An artifact depicting Tlaloc, a pre-Columbian water god, was found at the human sacrifice site in Mexico.
Archaeologists have unearthed a trove of skulls in Mexico that may have once belonged to human sacrifice victims. The skulls, which date between the year 600 and 850, may also shatter existing notions about the ancient culture of the area.
The find, described in the January issue of the journal Latin American Antiquity, was located in an otherwise empty field that once held a vast lake, but was miles from the nearest major city of the day, said study co-author Christopher Morehart, an archaeologist at Georgia State University.
"It's absolutely remarkable to think about this little nothing on the landscape having potentially evidence of the largest mass human sacrifice in ancient Mesoamerica," Morehart said.
Middle of nowhere
Morehart and his colleagues were using satellite imagery to map ancient canals, irrigation channels and lakes that used to surround the kingdom of Teotihuacan (home to the Pyramid of the Sun), about 30 miles (50 kilometers) from Mexico City. The vast ancient kingdom flourished from around the year 200 to 650, though who built it remains a mystery. [In Photos: Amazing Ruins of the Ancient World]
In a now-drained lake called Lake Xaltocan, around which was essentially rural farmland at the time, Morehart stumbled upon a site with evidence of looting.
When the team investigated, they discovered lines of human skulls with just one or two vertebra attached. To date, more than 150 skulls have been discovered there. The site also contained a shrine with incense burners, water-deity figurines and agricultural pottery, such as corncob depictions, suggesting a ritual purpose tied to local farming. [See images from the grisly excavation]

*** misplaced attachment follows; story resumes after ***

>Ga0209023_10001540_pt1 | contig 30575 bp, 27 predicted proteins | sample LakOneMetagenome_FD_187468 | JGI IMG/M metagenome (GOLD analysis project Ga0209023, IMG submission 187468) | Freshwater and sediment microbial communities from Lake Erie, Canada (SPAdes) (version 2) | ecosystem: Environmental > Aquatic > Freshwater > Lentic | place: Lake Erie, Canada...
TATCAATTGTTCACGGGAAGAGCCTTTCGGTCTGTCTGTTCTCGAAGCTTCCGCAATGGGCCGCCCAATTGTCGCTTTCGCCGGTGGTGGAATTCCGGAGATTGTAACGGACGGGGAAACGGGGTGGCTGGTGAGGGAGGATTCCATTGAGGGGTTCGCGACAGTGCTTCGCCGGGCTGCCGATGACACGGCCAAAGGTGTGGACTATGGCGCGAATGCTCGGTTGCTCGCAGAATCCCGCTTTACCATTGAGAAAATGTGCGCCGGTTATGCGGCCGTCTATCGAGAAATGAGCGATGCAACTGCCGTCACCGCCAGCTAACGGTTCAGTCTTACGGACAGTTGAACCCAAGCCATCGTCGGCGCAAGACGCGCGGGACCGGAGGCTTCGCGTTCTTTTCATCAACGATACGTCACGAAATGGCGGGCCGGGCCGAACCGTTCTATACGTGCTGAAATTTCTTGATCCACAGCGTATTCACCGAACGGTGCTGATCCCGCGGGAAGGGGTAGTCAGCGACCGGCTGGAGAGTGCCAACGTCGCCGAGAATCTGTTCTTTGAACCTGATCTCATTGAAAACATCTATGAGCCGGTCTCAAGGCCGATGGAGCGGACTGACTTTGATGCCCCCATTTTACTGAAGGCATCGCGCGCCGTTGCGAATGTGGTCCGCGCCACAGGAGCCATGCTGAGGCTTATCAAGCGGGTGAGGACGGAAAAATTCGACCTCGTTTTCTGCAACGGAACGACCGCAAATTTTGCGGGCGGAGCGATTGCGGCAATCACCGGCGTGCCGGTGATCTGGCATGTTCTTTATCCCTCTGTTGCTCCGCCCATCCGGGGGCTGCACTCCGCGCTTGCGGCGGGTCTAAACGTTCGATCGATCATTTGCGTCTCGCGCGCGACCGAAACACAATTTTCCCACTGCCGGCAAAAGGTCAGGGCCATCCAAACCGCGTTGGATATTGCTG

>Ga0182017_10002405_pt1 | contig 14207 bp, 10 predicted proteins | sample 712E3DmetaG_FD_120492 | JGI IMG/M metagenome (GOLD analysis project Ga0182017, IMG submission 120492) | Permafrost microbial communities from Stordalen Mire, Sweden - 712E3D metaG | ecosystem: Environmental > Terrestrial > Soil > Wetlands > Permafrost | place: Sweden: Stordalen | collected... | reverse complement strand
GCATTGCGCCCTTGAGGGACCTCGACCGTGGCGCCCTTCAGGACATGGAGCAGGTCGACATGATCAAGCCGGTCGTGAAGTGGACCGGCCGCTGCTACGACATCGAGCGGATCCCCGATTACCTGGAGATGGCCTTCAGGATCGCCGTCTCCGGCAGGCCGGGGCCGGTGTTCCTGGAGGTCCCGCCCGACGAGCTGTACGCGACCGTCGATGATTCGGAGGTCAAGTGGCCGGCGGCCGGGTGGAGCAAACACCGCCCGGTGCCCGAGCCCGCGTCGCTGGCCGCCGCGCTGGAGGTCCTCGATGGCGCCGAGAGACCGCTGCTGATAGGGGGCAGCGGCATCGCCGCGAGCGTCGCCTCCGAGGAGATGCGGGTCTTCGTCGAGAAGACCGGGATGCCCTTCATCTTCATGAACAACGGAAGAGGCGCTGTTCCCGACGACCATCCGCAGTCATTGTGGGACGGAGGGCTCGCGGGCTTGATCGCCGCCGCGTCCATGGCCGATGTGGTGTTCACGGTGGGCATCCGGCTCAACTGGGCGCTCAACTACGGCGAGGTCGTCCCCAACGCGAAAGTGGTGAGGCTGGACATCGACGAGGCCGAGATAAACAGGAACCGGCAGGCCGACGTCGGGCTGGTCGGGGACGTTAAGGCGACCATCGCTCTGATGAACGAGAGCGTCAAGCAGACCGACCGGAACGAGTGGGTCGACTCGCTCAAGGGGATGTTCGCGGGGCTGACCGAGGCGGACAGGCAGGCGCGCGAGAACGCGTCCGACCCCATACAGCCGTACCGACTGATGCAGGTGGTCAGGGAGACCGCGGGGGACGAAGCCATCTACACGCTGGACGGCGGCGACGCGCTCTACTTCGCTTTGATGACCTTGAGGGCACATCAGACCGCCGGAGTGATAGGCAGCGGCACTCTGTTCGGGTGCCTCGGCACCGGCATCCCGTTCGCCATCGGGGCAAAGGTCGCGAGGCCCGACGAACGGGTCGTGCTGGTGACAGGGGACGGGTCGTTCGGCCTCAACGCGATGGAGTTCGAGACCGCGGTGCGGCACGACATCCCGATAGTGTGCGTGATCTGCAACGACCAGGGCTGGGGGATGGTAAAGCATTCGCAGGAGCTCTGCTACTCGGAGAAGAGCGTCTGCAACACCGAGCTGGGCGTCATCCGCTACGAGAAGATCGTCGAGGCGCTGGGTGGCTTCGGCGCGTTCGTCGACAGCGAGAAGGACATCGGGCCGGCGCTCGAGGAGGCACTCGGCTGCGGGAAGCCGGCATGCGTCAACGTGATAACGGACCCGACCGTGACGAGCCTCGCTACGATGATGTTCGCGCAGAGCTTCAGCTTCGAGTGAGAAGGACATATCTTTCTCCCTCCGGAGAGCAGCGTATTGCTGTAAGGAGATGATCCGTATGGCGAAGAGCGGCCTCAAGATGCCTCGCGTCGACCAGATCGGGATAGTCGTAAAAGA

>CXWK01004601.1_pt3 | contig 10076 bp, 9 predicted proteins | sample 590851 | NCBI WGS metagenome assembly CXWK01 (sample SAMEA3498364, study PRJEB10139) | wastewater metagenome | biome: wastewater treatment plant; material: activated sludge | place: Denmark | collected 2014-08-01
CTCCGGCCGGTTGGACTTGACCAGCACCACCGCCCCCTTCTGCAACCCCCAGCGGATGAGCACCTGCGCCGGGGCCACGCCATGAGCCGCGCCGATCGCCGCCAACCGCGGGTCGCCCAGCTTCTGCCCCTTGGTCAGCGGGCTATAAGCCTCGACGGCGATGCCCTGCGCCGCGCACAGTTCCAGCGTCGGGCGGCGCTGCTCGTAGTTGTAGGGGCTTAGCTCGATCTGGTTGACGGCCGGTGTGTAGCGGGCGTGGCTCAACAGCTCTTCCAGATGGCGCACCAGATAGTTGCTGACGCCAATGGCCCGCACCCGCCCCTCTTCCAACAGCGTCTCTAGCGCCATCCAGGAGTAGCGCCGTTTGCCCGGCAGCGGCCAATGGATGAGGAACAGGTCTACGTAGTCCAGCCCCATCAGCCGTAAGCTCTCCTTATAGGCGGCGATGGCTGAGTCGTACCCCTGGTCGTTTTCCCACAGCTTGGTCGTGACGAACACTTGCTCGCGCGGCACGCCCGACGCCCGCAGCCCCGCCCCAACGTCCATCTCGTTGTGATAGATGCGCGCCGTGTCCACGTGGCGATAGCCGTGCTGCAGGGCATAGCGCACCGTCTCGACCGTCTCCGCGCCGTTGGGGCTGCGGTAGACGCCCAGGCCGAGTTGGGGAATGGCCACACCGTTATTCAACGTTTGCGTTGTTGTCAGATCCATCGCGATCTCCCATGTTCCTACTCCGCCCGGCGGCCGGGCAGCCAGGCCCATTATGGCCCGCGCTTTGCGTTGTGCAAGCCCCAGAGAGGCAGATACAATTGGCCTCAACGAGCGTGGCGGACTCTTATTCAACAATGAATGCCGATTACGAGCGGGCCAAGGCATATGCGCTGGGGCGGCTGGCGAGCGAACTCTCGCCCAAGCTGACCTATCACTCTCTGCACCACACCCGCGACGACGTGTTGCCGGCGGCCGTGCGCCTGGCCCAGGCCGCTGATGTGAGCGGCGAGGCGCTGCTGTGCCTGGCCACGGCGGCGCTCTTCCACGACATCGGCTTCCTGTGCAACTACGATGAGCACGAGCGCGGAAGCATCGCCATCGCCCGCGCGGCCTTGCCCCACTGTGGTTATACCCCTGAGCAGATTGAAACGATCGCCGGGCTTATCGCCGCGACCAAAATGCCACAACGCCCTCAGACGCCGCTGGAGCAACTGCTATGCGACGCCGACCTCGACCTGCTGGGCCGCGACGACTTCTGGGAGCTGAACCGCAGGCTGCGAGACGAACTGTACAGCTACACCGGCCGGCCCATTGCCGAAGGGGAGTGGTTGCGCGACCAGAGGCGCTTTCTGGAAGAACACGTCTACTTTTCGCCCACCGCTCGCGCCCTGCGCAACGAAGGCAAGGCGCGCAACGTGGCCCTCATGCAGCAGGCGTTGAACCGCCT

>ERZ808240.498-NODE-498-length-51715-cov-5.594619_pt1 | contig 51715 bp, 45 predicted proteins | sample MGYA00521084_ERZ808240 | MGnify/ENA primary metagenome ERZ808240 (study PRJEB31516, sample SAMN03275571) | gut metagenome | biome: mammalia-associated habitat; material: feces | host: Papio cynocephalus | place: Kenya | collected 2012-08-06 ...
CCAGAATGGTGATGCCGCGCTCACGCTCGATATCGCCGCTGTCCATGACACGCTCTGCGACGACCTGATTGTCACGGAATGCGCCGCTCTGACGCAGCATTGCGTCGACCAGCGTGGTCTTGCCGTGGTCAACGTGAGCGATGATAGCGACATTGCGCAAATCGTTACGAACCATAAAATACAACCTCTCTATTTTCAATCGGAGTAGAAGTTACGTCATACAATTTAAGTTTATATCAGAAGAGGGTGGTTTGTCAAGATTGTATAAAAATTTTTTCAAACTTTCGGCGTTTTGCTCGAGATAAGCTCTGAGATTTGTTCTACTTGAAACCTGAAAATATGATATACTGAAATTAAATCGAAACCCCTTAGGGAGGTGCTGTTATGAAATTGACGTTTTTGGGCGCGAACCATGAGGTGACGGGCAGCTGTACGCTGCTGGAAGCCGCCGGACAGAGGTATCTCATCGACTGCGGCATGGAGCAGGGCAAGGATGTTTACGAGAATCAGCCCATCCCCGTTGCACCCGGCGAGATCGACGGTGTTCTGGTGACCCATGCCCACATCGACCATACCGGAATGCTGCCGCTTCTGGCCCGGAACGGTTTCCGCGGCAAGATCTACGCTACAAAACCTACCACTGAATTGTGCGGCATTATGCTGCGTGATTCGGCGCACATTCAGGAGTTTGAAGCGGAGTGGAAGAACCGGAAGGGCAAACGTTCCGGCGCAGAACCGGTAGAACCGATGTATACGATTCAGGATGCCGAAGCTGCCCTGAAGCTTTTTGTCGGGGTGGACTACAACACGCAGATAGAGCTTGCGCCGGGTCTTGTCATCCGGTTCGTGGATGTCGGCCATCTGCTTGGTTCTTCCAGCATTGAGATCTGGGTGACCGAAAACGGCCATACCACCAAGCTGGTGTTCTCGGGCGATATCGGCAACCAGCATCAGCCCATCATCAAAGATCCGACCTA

Carbon dating suggested that the skulls were at least 1,100 years old, and the few dozen analyzed so far are mostly from men, Morehart told LiveScience. The researchers did not release photos of the skulls because the sacrifice victims may have historic ties to modern-day indigenous cultures.
The findings shake up existing notions of the culture of the day, because the site is not associated with Teotihuacan or other regional powers, said Destiny Crider, an archaeologist at Luther College in Iowa, who was not involved in the study.
Big event in a little place
Human sacrifice was practiced throughout the region, both at Teotihuacan and in the later Aztec Empire, but most of those rituals happened at great pyramids within cities and were tied to state powers.
By contrast, "this one is a big event in a little place," Crider said.
The shrines and the fact that sacrifice victims were mostly male suggest that they were carefully chosen, not simply the result of indiscriminate slaughter of a whole village, Crider told LiveScience.
Many researchers believe that massive drought caused the fall of Teotihuacan and ushered in a period of warfare and political infighting as smaller regional powers sprang up, Morehart said. Crider said those tumultuous times could have spurred innovative — and bloody — practices.
"Maybe they needed to intensify their activities because everything was changing," she said. "When things are uncertain, you try new strategies."
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